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How Operations Management Technology Helps Prepare for Uncertainty

The COVID-19 crisis brought with it uncertainty and changed the way most people lived their day-to-day lives in 2020. Workplace shutdowns and return to work regulations were constantly in flux and logistics and operations managers were dealt a tough hand trying to manage workflow. 

The rollout of new safety procedures, varying staffing levels, and supply chain slowdowns were challenges throughout the pandemic, and organizations that had strong existing operations procedures were more ready to adapt. COVID-19 employee screening quickly became either a suggestion or a requirement, depending on your location, and for many businesses, it is now a small part of your operations management process. 

Operations management technology is not new, but the way we use it and how much we rely on it has changed due to the pandemic. While little is known about how long screening and other measures will last, or what form they will take in the future, the framework for crisis management and agile operational processes is here to stay. Here are some ways you can use your operations technology to stay prepared:

Know Your Processes Inside and Out

Any piece of technology is only as good as the information it holds. For many businesses, detailing their current operations procedures is already a complicated exercise. Doing so during a pandemic is even tougher. Organizations who invest in operations software likely have already taken the step of documenting and automating at least part of their internal processes. 

If you found yourself running into roadblocks or were unable to get a true picture of how COVID-19 safety procedures could easily fit into your operations, now is the time to optimize and document all current processes

Inventory and Asset Management

Another common problem organizations have faced is the lack of clarity into their current and future assets, both supply chain inventory and human resources. The nature of COVID-19 means that businesses can never be sure when a staff member may need time off or when a supplier may be impacted by a range of circumstances. 

This uncertainty is where operations management technologoy and cloud-based employee screening tools have helped companies stay on top of staffing levels and maintain detailed records. Instead of relying on paper-based health screening or manual inventory management you can integrate new tools to existing software or adopt new technology to streamline almost any operations process.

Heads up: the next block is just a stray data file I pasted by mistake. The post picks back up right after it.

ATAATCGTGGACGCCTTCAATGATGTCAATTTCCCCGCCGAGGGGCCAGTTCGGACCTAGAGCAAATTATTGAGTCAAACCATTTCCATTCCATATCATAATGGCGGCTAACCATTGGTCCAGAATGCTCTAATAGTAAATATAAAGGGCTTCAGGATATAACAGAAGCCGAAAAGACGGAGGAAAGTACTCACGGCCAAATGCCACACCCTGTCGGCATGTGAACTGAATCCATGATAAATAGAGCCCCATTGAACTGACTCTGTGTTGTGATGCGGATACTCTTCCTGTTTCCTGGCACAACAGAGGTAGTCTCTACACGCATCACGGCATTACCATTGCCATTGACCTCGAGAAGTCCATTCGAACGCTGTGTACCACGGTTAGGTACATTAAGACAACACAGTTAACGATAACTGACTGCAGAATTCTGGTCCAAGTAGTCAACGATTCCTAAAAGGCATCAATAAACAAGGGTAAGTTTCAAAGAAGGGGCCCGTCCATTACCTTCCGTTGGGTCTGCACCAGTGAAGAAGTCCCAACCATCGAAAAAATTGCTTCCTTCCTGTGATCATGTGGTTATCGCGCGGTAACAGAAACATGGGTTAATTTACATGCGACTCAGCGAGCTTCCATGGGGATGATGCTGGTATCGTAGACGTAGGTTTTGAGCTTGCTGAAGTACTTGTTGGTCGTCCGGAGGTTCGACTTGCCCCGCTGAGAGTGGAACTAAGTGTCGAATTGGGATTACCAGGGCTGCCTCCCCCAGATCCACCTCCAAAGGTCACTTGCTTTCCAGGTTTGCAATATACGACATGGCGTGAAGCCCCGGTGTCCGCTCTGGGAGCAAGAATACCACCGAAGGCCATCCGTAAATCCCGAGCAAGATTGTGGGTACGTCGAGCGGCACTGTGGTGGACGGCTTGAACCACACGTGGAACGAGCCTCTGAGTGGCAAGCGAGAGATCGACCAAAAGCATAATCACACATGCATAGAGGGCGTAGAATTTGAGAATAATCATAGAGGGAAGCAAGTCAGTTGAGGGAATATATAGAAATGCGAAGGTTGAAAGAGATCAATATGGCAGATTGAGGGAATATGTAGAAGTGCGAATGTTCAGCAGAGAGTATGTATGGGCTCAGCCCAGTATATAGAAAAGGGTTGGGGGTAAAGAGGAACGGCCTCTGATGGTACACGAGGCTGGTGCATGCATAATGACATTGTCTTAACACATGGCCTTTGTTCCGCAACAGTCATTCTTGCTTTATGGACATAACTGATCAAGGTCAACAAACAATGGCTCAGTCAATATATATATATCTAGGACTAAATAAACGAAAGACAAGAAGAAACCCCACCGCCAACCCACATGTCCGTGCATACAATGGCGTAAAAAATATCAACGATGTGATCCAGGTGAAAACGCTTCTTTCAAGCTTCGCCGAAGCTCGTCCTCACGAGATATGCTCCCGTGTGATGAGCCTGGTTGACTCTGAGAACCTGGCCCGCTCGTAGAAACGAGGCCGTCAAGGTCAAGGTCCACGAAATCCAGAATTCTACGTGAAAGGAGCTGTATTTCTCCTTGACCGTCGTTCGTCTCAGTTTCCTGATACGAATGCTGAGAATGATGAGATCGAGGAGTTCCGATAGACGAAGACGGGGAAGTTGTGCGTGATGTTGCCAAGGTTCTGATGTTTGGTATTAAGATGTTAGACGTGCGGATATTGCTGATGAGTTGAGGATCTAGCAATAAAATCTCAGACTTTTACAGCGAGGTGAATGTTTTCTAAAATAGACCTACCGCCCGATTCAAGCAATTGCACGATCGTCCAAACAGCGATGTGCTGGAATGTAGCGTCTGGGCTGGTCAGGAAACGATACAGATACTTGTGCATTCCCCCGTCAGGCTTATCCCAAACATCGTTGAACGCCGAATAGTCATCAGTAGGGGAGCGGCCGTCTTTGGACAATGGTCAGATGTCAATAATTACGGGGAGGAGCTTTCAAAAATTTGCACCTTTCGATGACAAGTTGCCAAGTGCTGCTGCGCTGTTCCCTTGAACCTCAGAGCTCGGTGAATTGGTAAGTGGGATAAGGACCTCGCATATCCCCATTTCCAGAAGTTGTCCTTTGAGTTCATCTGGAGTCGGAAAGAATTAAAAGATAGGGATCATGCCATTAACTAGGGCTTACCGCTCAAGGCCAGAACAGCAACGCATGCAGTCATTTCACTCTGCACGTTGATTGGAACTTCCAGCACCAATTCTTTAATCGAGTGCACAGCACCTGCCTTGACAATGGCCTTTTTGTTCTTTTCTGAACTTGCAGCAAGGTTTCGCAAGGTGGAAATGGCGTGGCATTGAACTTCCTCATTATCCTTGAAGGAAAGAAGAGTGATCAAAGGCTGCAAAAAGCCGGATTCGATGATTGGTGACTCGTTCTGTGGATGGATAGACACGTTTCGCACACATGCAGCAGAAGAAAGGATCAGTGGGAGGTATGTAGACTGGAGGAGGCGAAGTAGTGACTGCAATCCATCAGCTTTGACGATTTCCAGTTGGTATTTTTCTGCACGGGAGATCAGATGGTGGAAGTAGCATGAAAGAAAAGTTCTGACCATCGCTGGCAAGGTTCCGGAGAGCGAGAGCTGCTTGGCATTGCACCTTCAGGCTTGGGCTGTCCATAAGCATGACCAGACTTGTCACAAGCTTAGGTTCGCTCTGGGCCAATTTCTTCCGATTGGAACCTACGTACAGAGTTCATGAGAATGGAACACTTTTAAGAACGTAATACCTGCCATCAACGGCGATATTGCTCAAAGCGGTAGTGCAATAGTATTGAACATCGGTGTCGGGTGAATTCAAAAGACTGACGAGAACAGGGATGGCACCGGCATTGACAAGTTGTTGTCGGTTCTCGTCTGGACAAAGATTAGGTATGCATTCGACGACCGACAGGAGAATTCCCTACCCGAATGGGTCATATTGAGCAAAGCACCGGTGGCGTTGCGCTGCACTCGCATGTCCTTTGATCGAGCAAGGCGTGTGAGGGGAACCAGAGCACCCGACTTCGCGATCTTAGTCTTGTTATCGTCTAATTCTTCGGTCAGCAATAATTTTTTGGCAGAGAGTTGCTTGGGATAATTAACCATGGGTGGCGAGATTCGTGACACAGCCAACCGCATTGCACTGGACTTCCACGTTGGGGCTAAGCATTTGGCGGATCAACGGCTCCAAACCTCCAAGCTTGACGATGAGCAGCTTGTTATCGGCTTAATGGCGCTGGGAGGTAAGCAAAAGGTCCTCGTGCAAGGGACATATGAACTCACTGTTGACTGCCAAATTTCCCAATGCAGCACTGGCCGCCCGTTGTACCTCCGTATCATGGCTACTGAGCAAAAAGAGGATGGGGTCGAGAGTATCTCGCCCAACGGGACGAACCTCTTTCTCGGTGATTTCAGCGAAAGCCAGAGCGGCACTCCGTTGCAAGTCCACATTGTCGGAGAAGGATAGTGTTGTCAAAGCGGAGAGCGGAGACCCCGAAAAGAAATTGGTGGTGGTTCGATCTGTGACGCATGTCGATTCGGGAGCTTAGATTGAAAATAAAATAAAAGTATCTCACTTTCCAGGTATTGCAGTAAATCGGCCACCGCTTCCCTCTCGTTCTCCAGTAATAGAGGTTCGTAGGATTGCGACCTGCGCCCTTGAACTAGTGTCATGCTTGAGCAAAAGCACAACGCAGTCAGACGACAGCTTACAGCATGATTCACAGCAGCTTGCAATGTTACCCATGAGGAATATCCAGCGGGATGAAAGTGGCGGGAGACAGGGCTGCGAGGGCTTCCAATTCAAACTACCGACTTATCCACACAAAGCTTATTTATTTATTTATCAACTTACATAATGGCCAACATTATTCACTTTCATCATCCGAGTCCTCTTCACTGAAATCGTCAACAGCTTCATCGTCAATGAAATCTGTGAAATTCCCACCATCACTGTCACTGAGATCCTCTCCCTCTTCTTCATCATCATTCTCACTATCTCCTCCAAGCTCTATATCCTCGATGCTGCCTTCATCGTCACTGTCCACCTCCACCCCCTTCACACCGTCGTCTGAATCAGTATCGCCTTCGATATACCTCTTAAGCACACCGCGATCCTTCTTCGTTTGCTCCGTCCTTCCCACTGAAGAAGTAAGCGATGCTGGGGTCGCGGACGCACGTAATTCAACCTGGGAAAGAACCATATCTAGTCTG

Have Digital Documents Ready

For many businesses, COVID-19 accelerated the need for digital assets and communication tools. Organizations that relied upon paper-based processes or locally-hosted documents or software were quickly behind others who were more prepared to adapt. 

For example, adding a simple employee screening tool would take extra time to implement if you didn’t have a staff list with employee details, department, and managerial hierarchy ready to go. Make sure your important documents are updated and that all necessary information is available and accessible at all times to be prepared for any crisis. Luckily, once your information is added to operations management technology like our MESH platform, your records will be updated automatically so you can continuously and easily maintain accurate records.

You can’t prepare for everything, but COVID-19 has taught us some lessons about how operations can be more flexible. Here are some questions to ask of your current operations management strategy:

  • How well was your organization able to ensure the well-being of your staff, the public, and the safety of your assets during the crisis?
  • Did you have well-coordinated and standardized communication systems and protocols to ensure clear and transparent communication with staff, stakeholders, and customers?
  • How could your crisis management or health and safety teams have better foreseen risks and initiated responses faster?
  • What processes are in place to assess future risks and what countermeasures have been developed during the COVID-19 pandemic?
  • Have you defined supply chain, production, and staffing risks that were unexpected during the crisis, and how you can mitigate these risks in the future?